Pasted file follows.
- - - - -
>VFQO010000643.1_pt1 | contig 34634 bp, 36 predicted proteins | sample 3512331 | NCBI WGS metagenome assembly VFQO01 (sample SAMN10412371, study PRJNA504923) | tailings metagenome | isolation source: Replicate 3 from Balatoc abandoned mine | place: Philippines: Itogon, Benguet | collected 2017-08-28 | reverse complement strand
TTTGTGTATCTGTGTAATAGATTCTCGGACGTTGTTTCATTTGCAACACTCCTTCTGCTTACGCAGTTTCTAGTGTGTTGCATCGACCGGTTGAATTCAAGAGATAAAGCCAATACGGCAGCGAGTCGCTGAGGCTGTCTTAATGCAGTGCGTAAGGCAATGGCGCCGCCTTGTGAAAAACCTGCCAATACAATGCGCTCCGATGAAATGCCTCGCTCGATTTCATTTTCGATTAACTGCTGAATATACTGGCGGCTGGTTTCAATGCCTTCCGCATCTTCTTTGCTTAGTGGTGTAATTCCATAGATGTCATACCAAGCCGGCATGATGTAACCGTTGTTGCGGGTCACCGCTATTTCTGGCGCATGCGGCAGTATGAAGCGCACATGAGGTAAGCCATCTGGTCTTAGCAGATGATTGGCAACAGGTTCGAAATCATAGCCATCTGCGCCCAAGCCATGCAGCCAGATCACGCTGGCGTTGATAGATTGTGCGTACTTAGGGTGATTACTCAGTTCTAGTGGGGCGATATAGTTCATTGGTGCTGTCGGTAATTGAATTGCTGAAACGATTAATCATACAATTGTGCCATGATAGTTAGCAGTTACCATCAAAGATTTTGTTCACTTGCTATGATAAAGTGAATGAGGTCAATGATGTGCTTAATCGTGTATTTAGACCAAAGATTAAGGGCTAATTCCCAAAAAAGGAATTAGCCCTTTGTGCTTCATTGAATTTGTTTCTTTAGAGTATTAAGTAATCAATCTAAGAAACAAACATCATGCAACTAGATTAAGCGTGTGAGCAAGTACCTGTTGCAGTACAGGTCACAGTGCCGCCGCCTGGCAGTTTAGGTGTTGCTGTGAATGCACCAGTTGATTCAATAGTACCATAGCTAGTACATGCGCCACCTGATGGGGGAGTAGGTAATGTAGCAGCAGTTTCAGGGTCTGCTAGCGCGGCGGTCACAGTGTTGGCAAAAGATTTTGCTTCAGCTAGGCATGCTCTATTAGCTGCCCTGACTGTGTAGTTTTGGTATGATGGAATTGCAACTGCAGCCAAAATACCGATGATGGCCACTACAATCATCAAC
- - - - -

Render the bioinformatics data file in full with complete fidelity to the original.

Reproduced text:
>VFQO010000643.1_pt1 | contig 34634 bp, 36 predicted proteins | sample 3512331 | NCBI WGS metagenome assembly VFQO01 (sample SAMN10412371, study PRJNA504923) | tailings metagenome | isolation source: Replicate 3 from Balatoc abandoned mine | place: Philippines: Itogon, Benguet | collected 2017-08-28 | reverse complement strand
TTTGTGTATCTGTGTAATAGATTCTCGGACGTTGTTTCATTTGCAACACTCCTTCTGCTTACGCAGTTTCTAGTGTGTTGCATCGACCGGTTGAATTCAAGAGATAAAGCCAATACGGCAGCGAGTCGCTGAGGCTGTCTTAATGCAGTGCGTAAGGCAATGGCGCCGCCTTGTGAAAAACCTGCCAATACAATGCGCTCCGATGAAATGCCTCGCTCGATTTCATTTTCGATTAACTGCTGAATATACTGGCGGCTGGTTTCAATGCCTTCCGCATCTTCTTTGCTTAGTGGTGTAATTCCATAGATGTCATACCAAGCCGGCATGATGTAACCGTTGTTGCGGGTCACCGCTATTTCTGGCGCATGCGGCAGTATGAAGCGCACATGAGGTAAGCCATCTGGTCTTAGCAGATGATTGGCAACAGGTTCGAAATCATAGCCATCTGCGCCCAAGCCATGCAGCCAGATCACGCTGGCGTTGATAGATTGTGCGTACTTAGGGTGATTACTCAGTTCTAGTGGGGCGATATAGTTCATTGGTGCTGTCGGTAATTGAATTGCTGAAACGATTAATCATACAATTGTGCCATGATAGTTAGCAGTTACCATCAAAGATTTTGTTCACTTGCTATGATAAAGTGAATGAGGTCAATGATGTGCTTAATCGTGTATTTAGACCAAAGATTAAGGGCTAATTCCCAAAAAAGGAATTAGCCCTTTGTGCTTCATTGAATTTGTTTCTTTAGAGTATTAAGTAATCAATCTAAGAAACAAACATCATGCAACTAGATTAAGCGTGTGAGCAAGTACCTGTTGCAGTACAGGTCACAGTGCCGCCGCCTGGCAGTTTAGGTGTTGCTGTGAATGCACCAGTTGATTCAATAGTACCATAGCTAGTACATGCGCCACCTGATGGGGGAGTAGGTAATGTAGCAGCAGTTTCAGGGTCTGCTAGCGCGGCGGTCACAGTGTTGGCAAAAGATTTTGCTTCAGCTAGGCATGCTCTATTAGCTGCCCTGACTGTGTAGTTTTGGTATGATGGAATTGCAACTGCAGCCAAAATACCGATGATGGCCACTACAATCATCAAC